By: Scott Stein, Sr. Account Executive, Leonard & Finco Public Relations, Inc.
If you haven’t seen or heard much lately about David Letterman and the alleged plot by a TV producer to extort money from the late night talk show host you’re not alone. It’s been rather quiet on that front since the story broke, due in large part to the way the situation was handled.
While it’s not often that you’ll hear the name David Letterman mentioned during a discussion of crisis management, the Letterman situation is actually a pretty good example of how to deal with a crisis situation.
It started when Letterman went public in early October, telling his audience that he has had sexual relationships with female staff members and that he was being targeted by a related extortion plot. The situation is very interesting from a crisis management standpoint.
Letterman followed one of the basic tenets of crisis management – if you’ve got bad news, tell your story before someone else goes public and tells the story for you. Letterman also chose to publicly apologize to his wife and his Late Show staff a few nights later, showing a very human side. While the story continues to receive some attention, particularly as the court case unfolds, Letterman’s proactive approach has gone a long way to minimizing the impact.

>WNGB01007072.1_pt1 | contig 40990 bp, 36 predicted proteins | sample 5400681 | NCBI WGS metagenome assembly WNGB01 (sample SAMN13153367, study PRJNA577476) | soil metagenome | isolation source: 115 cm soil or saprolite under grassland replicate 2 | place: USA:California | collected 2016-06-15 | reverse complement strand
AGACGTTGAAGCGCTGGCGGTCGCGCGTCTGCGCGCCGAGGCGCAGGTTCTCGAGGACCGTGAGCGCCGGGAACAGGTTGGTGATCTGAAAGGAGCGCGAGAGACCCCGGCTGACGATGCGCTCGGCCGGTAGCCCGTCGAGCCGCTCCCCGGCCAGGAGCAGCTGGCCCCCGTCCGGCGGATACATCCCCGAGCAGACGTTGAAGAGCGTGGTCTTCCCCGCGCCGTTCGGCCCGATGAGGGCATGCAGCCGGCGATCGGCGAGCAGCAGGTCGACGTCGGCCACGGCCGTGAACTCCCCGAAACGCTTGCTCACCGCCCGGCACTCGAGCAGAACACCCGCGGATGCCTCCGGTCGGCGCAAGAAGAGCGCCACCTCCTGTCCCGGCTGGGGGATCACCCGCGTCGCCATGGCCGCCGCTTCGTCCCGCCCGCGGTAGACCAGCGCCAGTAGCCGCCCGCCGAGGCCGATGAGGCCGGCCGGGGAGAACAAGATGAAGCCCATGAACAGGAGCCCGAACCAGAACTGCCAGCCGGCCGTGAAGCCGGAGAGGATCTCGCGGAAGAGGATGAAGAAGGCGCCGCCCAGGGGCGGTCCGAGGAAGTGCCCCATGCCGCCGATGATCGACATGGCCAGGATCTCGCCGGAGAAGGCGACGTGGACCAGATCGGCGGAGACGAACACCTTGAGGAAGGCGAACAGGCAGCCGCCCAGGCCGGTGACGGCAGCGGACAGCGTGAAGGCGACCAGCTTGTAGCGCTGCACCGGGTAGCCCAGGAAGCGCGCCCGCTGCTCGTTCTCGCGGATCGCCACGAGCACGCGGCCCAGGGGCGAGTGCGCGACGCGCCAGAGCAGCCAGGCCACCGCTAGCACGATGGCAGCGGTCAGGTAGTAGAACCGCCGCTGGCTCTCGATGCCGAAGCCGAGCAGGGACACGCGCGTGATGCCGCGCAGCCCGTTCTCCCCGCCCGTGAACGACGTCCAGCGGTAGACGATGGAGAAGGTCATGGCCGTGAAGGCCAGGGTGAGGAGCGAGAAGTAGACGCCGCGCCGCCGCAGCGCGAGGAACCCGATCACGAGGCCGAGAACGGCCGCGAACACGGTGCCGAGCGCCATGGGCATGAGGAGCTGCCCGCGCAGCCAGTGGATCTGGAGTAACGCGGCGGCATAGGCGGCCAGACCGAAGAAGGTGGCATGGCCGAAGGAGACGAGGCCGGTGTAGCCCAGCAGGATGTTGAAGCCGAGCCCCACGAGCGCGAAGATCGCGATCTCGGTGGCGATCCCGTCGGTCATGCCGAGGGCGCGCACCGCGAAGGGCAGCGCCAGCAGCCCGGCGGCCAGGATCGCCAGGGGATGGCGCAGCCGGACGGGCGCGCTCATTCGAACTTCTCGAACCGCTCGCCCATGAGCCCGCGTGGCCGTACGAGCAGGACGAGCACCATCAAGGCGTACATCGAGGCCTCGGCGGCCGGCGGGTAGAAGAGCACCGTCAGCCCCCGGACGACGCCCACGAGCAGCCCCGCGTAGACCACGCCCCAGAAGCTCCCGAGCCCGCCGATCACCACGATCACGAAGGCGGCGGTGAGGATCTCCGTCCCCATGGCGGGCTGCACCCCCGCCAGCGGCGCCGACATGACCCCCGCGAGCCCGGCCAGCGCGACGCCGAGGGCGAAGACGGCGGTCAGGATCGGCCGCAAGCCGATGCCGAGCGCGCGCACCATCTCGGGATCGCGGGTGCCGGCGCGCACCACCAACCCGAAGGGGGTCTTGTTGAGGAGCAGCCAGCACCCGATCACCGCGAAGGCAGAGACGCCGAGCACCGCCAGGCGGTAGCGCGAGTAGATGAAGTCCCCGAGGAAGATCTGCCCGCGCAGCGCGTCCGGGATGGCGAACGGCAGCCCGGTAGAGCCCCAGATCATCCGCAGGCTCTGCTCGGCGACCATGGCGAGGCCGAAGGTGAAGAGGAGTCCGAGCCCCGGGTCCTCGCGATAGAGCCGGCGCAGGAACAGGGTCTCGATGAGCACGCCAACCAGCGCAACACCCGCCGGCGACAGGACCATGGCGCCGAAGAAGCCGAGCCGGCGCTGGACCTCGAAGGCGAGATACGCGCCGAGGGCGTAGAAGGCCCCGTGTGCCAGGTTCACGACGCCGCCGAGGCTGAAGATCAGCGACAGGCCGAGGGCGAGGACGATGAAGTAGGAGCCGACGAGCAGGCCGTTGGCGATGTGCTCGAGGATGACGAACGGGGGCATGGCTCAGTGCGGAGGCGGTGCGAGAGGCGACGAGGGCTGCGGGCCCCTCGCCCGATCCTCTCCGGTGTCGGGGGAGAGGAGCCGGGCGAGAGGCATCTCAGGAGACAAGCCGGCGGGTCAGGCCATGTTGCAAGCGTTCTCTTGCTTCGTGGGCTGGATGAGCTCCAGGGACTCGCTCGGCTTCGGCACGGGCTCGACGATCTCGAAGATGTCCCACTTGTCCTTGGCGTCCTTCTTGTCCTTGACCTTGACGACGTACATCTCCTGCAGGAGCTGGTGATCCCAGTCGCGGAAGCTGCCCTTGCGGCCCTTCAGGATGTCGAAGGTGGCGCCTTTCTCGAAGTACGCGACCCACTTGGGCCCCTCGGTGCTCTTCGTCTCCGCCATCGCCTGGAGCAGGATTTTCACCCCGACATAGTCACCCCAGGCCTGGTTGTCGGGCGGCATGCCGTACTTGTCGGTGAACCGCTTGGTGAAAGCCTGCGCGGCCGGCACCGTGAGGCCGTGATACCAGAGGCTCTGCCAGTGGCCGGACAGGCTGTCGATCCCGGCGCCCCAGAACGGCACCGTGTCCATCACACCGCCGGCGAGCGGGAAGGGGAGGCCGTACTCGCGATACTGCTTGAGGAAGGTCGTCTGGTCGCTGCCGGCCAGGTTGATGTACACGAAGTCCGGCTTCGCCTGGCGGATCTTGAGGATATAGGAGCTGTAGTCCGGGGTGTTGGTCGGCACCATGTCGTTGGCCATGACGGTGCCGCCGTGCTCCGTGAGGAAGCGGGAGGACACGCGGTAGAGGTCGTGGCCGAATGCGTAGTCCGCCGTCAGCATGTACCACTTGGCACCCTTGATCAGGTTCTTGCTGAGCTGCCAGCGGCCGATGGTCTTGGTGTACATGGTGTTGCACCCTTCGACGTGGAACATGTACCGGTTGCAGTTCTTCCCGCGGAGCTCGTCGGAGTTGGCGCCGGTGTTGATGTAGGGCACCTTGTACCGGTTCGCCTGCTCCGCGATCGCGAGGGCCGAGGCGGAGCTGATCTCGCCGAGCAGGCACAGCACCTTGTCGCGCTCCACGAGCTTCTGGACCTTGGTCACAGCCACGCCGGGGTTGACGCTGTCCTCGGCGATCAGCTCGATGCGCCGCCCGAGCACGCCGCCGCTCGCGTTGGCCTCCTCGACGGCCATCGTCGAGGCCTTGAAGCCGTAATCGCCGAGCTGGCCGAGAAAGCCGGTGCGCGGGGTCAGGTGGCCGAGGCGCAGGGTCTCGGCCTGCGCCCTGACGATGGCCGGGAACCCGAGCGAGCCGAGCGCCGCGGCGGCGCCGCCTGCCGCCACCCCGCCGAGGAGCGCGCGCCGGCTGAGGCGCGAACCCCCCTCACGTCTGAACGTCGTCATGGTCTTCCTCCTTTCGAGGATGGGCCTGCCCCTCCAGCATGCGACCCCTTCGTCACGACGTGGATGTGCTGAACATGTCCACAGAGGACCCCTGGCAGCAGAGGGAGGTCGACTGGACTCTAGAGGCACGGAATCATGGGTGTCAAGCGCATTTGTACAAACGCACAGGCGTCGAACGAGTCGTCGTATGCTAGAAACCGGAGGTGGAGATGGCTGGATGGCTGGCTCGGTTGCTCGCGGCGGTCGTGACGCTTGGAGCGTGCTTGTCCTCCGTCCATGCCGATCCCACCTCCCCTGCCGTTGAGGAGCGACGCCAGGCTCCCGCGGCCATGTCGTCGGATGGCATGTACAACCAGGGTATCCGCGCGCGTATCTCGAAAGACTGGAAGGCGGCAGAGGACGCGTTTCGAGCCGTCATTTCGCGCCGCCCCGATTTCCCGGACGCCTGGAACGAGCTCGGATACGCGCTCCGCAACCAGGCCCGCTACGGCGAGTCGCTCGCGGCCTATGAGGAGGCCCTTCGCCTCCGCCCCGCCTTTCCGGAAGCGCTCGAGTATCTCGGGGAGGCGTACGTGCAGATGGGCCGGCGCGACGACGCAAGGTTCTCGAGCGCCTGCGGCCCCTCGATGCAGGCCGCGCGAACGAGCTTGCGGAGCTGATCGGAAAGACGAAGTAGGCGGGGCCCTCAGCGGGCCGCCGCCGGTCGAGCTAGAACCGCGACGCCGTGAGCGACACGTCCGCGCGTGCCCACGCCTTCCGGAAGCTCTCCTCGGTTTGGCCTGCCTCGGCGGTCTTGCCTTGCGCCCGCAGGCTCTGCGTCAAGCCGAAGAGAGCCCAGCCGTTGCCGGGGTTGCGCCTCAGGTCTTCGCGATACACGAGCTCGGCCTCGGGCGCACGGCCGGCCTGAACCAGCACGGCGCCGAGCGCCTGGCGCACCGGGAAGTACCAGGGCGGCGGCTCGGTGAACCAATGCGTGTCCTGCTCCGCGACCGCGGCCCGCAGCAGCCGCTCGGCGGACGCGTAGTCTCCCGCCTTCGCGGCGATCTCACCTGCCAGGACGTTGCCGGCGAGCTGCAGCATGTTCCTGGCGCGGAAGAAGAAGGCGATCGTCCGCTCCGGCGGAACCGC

There are lessons in the Letterman case that can be applied in many crisis situations. It’s a demonstration of the importance of telling the truth. In most crisis situations, getting out front, accepting responsibility and being honest with your audience will minimize the negative attention. The key is you have to mean it and be sincere. If you don’t follow through by being a “changed person” your credibility will be gone.
Celebrity scandals certainly aren’t anything new, particularly in today’s technology savvy world. But the way Letterman handled the situation is rare and a solid example of proper crisis management.